Comment: Semantics

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The video talks about suspending judgment when presented with new information. My problem with conspiracy theorists has been that generally speaking, they leave no room for a suspension of judgment, but insist on making a judgment based on incomplete information. Information that casts doubt on the official story is seen as proof that it was an inside job rather than simply evidence that the official story isn't wholly correct (no history ever is, conspiracy or no). Misreporting of events by journalists is pretty much always assumed to be part of a cover up instead of human error (if there's really no way to tell, why do you assume one over the other instead of suspending judgment?). So I think the 'slander' of 'conspiracy theorist' is often justly given to those who insist that the conspiracy theory in question is true beyond any reasonable doubt. A real skeptic acknowledges that the official history is suspect, but doesn't see adequate evidence to draw a firm conclusion on what actually did happen and the statist sees no reason to question the authorized historical narrative.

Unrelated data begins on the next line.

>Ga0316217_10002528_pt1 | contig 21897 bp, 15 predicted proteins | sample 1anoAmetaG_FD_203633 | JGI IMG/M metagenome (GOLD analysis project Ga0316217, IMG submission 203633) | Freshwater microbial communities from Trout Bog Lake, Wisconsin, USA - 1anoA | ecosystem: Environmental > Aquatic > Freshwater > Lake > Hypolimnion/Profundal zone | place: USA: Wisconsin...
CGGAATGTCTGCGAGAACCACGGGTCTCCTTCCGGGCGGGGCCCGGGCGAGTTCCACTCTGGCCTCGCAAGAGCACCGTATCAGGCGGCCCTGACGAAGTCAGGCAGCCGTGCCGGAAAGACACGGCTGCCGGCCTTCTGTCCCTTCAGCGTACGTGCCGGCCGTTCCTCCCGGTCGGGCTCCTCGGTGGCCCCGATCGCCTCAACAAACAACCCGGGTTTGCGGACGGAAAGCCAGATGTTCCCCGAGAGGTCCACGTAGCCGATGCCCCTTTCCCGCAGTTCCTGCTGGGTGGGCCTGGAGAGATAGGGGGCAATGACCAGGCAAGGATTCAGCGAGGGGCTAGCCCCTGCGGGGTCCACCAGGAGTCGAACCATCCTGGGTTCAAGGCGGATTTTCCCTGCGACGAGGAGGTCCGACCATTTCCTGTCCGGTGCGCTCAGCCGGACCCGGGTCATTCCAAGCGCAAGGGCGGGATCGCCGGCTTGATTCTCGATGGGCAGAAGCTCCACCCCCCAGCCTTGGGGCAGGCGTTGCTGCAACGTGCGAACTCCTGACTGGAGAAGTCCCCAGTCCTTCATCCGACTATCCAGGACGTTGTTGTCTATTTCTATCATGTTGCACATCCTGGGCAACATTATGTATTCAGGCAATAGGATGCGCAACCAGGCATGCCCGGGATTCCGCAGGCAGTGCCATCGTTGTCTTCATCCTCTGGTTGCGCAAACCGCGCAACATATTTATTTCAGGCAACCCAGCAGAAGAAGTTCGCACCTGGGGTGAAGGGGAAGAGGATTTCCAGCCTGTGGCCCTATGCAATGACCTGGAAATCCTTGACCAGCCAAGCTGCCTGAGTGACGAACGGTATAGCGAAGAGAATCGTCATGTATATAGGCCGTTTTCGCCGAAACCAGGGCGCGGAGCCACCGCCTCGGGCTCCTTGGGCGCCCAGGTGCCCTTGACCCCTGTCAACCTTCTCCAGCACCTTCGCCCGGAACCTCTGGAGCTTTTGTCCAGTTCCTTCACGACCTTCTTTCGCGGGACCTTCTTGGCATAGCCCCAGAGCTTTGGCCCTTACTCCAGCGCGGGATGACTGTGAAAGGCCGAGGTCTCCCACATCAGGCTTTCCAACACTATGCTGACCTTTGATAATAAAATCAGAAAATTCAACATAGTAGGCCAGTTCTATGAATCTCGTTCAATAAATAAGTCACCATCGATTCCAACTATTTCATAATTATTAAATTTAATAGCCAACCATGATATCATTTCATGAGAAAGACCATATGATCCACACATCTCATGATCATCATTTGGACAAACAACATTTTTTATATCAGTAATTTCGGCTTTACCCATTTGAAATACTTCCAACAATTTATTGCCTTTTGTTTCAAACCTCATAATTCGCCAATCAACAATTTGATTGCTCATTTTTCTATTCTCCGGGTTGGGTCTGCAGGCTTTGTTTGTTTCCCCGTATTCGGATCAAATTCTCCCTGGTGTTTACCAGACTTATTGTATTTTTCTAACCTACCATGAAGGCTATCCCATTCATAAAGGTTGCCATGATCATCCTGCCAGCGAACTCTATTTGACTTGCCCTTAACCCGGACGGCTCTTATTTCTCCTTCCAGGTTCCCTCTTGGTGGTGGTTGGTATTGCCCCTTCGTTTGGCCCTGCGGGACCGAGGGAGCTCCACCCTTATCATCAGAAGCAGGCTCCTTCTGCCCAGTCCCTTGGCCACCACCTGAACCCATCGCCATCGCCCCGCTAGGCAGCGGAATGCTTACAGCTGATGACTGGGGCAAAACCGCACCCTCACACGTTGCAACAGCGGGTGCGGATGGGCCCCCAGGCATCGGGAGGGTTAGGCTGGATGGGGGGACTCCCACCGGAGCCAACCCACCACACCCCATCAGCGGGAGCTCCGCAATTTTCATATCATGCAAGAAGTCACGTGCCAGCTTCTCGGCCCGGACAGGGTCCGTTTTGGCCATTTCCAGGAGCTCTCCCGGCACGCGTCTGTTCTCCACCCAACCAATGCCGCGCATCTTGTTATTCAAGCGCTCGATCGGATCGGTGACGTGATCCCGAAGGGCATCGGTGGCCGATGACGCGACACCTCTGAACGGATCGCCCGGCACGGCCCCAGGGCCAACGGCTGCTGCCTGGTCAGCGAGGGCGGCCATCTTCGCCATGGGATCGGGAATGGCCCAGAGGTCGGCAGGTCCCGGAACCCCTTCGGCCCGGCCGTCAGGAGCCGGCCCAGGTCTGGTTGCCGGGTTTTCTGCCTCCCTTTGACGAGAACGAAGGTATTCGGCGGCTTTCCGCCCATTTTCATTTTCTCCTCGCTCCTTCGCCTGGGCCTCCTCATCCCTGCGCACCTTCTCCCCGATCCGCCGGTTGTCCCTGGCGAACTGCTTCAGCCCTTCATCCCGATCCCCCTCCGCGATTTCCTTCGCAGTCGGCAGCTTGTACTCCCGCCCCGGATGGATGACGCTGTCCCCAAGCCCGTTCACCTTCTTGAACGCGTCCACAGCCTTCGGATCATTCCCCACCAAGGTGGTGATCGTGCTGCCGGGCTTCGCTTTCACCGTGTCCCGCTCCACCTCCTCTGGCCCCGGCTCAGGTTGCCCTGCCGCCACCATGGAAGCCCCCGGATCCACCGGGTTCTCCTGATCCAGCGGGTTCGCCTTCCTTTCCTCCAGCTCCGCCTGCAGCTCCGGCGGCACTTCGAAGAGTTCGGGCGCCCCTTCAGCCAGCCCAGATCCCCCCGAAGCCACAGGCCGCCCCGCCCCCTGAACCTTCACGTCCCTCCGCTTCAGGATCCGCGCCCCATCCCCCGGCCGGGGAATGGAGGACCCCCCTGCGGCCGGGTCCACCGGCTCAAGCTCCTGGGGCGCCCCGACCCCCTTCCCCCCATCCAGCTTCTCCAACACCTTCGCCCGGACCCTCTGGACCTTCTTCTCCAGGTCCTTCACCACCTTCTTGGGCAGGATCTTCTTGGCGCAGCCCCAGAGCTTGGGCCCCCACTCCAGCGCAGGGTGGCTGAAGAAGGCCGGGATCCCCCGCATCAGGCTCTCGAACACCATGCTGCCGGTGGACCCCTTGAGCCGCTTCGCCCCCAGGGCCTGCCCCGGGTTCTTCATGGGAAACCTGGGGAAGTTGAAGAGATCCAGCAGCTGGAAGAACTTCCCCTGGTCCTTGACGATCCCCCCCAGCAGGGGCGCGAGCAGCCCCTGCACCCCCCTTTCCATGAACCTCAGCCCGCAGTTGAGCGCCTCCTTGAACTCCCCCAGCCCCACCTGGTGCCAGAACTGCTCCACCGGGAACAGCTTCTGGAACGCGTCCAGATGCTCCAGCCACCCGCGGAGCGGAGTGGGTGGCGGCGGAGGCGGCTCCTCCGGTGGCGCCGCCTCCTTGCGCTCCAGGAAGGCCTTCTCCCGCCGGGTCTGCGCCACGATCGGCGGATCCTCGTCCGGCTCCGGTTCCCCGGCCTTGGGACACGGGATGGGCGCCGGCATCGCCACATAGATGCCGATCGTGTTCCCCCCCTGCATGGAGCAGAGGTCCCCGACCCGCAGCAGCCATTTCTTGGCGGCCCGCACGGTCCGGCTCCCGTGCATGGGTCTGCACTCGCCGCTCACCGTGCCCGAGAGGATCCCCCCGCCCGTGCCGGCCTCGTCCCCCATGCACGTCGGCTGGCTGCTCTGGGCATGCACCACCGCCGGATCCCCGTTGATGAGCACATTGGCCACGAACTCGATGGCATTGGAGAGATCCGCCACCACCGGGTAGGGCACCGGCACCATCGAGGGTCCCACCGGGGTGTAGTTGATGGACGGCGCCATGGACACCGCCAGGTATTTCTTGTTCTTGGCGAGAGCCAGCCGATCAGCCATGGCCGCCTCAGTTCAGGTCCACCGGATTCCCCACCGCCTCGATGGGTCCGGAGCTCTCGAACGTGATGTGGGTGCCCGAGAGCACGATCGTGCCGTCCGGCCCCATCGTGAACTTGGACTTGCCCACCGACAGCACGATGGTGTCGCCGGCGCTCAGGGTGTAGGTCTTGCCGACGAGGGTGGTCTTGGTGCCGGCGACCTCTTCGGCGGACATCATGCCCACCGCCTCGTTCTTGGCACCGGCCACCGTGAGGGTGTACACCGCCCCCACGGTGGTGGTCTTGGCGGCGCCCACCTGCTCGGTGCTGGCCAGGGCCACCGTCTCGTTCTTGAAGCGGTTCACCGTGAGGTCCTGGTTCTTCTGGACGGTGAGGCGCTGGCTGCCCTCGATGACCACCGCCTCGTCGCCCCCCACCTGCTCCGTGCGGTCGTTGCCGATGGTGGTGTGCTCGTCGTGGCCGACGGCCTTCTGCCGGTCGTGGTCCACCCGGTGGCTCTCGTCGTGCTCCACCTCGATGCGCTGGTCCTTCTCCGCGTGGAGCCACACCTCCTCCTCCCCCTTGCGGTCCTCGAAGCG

"Sometimes it is said that man cannot be trusted with the government of himself. Can he, then, be trusted with the government of others? Or have we found angels in the forms of kings to govern him?" -Thomas Jefferson